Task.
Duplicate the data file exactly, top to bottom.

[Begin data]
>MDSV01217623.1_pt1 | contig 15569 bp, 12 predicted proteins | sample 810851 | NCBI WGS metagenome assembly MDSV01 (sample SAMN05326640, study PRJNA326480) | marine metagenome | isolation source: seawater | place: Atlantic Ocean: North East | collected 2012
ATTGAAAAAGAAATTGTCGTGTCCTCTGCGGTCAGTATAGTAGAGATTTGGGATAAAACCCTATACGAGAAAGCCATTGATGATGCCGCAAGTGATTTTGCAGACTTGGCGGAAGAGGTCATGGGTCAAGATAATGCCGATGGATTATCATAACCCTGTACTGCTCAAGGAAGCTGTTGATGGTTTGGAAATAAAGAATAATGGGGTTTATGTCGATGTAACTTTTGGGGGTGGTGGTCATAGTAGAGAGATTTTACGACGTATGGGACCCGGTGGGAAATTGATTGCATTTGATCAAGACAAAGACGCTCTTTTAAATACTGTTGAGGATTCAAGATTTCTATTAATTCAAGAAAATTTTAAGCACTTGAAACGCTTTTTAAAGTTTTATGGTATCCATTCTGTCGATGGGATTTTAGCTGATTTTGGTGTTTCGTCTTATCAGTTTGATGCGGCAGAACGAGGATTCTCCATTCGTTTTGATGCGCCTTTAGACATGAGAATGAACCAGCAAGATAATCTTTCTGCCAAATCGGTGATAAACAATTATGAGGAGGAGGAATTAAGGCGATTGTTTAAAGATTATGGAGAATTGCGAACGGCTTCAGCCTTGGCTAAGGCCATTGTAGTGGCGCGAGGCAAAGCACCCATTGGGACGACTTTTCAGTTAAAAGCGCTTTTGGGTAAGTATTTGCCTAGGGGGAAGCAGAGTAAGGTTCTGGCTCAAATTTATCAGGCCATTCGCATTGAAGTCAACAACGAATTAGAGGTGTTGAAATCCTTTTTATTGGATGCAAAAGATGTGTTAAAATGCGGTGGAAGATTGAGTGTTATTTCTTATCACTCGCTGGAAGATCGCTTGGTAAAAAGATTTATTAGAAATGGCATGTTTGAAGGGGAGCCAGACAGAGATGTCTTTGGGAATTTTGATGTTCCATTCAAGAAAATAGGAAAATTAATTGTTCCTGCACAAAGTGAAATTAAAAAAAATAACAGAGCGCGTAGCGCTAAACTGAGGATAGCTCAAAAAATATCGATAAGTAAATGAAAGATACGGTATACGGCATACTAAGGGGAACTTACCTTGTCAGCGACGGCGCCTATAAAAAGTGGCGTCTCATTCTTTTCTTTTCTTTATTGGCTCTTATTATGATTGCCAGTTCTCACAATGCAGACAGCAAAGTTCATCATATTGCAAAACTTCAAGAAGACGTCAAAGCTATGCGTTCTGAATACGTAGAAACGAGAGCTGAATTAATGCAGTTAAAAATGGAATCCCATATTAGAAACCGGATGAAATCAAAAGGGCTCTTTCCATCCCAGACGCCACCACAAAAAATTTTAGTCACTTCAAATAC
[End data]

>MDSV01217623.1_pt1 | contig 15569 bp, 12 predicted proteins | sample 810851 | NCBI WGS metagenome assembly MDSV01 (sample SAMN05326640, study PRJNA326480) | marine metagenome | isolation source: seawater | place: Atlantic Ocean: North East | collected 2012
ATTGAAAAAGAAATTGTCGTGTCCTCTGCGGTCAGTATAGTAGAGATTTGGGATAAAACCCTATACGAGAAAGCCATTGATGATGCCGCAAGTGATTTTGCAGACTTGGCGGAAGAGGTCATGGGTCAAGATAATGCCGATGGATTATCATAACCCTGTACTGCTCAAGGAAGCTGTTGATGGTTTGGAAATAAAGAATAATGGGGTTTATGTCGATGTAACTTTTGGGGGTGGTGGTCATAGTAGAGAGATTTTACGACGTATGGGACCCGGTGGGAAATTGATTGCATTTGATCAAGACAAAGACGCTCTTTTAAATACTGTTGAGGATTCAAGATTTCTATTAATTCAAGAAAATTTTAAGCACTTGAAACGCTTTTTAAAGTTTTATGGTATCCATTCTGTCGATGGGATTTTAGCTGATTTTGGTGTTTCGTCTTATCAGTTTGATGCGGCAGAACGAGGATTCTCCATTCGTTTTGATGCGCCTTTAGACATGAGAATGAACCAGCAAGATAATCTTTCTGCCAAATCGGTGATAAACAATTATGAGGAGGAGGAATTAAGGCGATTGTTTAAAGATTATGGAGAATTGCGAACGGCTTCAGCCTTGGCTAAGGCCATTGTAGTGGCGCGAGGCAAAGCACCCATTGGGACGACTTTTCAGTTAAAAGCGCTTTTGGGTAAGTATTTGCCTAGGGGGAAGCAGAGTAAGGTTCTGGCTCAAATTTATCAGGCCATTCGCATTGAAGTCAACAACGAATTAGAGGTGTTGAAATCCTTTTTATTGGATGCAAAAGATGTGTTAAAATGCGGTGGAAGATTGAGTGTTATTTCTTATCACTCGCTGGAAGATCGCTTGGTAAAAAGATTTATTAGAAATGGCATGTTTGAAGGGGAGCCAGACAGAGATGTCTTTGGGAATTTTGATGTTCCATTCAAGAAAATAGGAAAATTAATTGTTCCTGCACAAAGTGAAATTAAAAAAAATAACAGAGCGCGTAGCGCTAAACTGAGGATAGCTCAAAAAATATCGATAAGTAAATGAAAGATACGGTATACGGCATACTAAGGGGAACTTACCTTGTCAGCGACGGCGCCTATAAAAAGTGGCGTCTCATTCTTTTCTTTTCTTTATTGGCTCTTATTATGATTGCCAGTTCTCACAATGCAGACAGCAAAGTTCATCATATTGCAAAACTTCAAGAAGACGTCAAAGCTATGCGTTCTGAATACGTAGAAACGAGAGCTGAATTAATGCAGTTAAAAATGGAATCCCATATTAGAAACCGGATGAAATCAAAAGGGCTCTTTCCATCCCAGACGCCACCACAAAAAATTTTAGTCACTTCAAATAC